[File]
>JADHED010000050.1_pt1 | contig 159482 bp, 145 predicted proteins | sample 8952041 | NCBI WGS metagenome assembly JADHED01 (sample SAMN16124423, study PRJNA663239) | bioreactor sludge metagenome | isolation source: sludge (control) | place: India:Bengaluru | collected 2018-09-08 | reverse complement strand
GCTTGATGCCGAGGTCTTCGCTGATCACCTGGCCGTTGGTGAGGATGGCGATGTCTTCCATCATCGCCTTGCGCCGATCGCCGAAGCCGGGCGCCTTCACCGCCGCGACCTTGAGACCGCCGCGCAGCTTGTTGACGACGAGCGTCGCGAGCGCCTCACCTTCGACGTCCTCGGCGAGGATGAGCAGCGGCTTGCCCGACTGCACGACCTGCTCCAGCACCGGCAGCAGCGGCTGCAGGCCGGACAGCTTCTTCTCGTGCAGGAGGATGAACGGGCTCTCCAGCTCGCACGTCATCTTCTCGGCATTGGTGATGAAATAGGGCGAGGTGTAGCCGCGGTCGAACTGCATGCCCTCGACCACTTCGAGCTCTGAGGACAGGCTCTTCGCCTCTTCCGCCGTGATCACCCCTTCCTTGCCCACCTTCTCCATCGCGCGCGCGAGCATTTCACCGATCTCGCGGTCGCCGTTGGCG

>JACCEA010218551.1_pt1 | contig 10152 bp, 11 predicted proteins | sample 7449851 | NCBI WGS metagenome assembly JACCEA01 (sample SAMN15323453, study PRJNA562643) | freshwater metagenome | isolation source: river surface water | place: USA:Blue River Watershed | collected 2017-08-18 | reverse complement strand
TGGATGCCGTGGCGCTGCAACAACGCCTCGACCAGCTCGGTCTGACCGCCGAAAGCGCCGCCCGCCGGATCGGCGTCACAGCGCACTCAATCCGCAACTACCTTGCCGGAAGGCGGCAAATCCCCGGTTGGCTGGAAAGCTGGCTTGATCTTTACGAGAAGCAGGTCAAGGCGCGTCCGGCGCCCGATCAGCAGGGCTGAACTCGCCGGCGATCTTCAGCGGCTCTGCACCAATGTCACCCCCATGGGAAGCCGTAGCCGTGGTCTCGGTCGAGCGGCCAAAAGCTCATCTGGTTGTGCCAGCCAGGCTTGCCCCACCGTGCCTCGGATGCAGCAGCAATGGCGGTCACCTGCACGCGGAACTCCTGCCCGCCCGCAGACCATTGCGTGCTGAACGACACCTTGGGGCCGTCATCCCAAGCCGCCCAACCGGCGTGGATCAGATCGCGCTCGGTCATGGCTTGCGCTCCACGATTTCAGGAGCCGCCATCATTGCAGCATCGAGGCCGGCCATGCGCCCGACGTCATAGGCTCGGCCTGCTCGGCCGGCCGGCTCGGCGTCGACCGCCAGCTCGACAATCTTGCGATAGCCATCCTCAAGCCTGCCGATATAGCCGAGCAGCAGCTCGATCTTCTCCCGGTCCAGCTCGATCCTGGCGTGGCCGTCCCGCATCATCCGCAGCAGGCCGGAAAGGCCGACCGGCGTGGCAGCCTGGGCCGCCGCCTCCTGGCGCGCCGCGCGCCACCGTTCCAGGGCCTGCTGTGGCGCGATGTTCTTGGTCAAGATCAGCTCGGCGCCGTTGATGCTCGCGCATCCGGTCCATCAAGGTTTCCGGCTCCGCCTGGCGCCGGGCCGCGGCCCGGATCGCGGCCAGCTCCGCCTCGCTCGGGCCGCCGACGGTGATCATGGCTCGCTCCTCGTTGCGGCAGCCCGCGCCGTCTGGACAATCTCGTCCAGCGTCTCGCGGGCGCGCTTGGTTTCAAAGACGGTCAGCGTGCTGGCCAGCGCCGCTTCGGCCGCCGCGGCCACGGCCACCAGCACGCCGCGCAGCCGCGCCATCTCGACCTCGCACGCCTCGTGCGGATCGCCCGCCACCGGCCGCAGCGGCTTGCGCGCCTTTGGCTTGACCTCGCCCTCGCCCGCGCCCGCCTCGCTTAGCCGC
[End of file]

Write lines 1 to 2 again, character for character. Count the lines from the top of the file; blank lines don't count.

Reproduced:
>JADHED010000050.1_pt1 | contig 159482 bp, 145 predicted proteins | sample 8952041 | NCBI WGS metagenome assembly JADHED01 (sample SAMN16124423, study PRJNA663239) | bioreactor sludge metagenome | isolation source: sludge (control) | place: India:Bengaluru | collected 2018-09-08 | reverse complement strand
GCTTGATGCCGAGGTCTTCGCTGATCACCTGGCCGTTGGTGAGGATGGCGATGTCTTCCATCATCGCCTTGCGCCGATCGCCGAAGCCGGGCGCCTTCACCGCCGCGACCTTGAGACCGCCGCGCAGCTTGTTGACGACGAGCGTCGCGAGCGCCTCACCTTCGACGTCCTCGGCGAGGATGAGCAGCGGCTTGCCCGACTGCACGACCTGCTCCAGCACCGGCAGCAGCGGCTGCAGGCCGGACAGCTTCTTCTCGTGCAGGAGGATGAACGGGCTCTCCAGCTCGCACGTCATCTTCTCGGCATTGGTGATGAAATAGGGCGAGGTGTAGCCGCGGTCGAACTGCATGCCCTCGACCACTTCGAGCTCTGAGGACAGGCTCTTCGCCTCTTCCGCCGTGATCACCCCTTCCTTGCCCACCTTCTCCATCGCGCGCGCGAGCATTTCACCGATCTCGCGGTCGCCGTTGGCG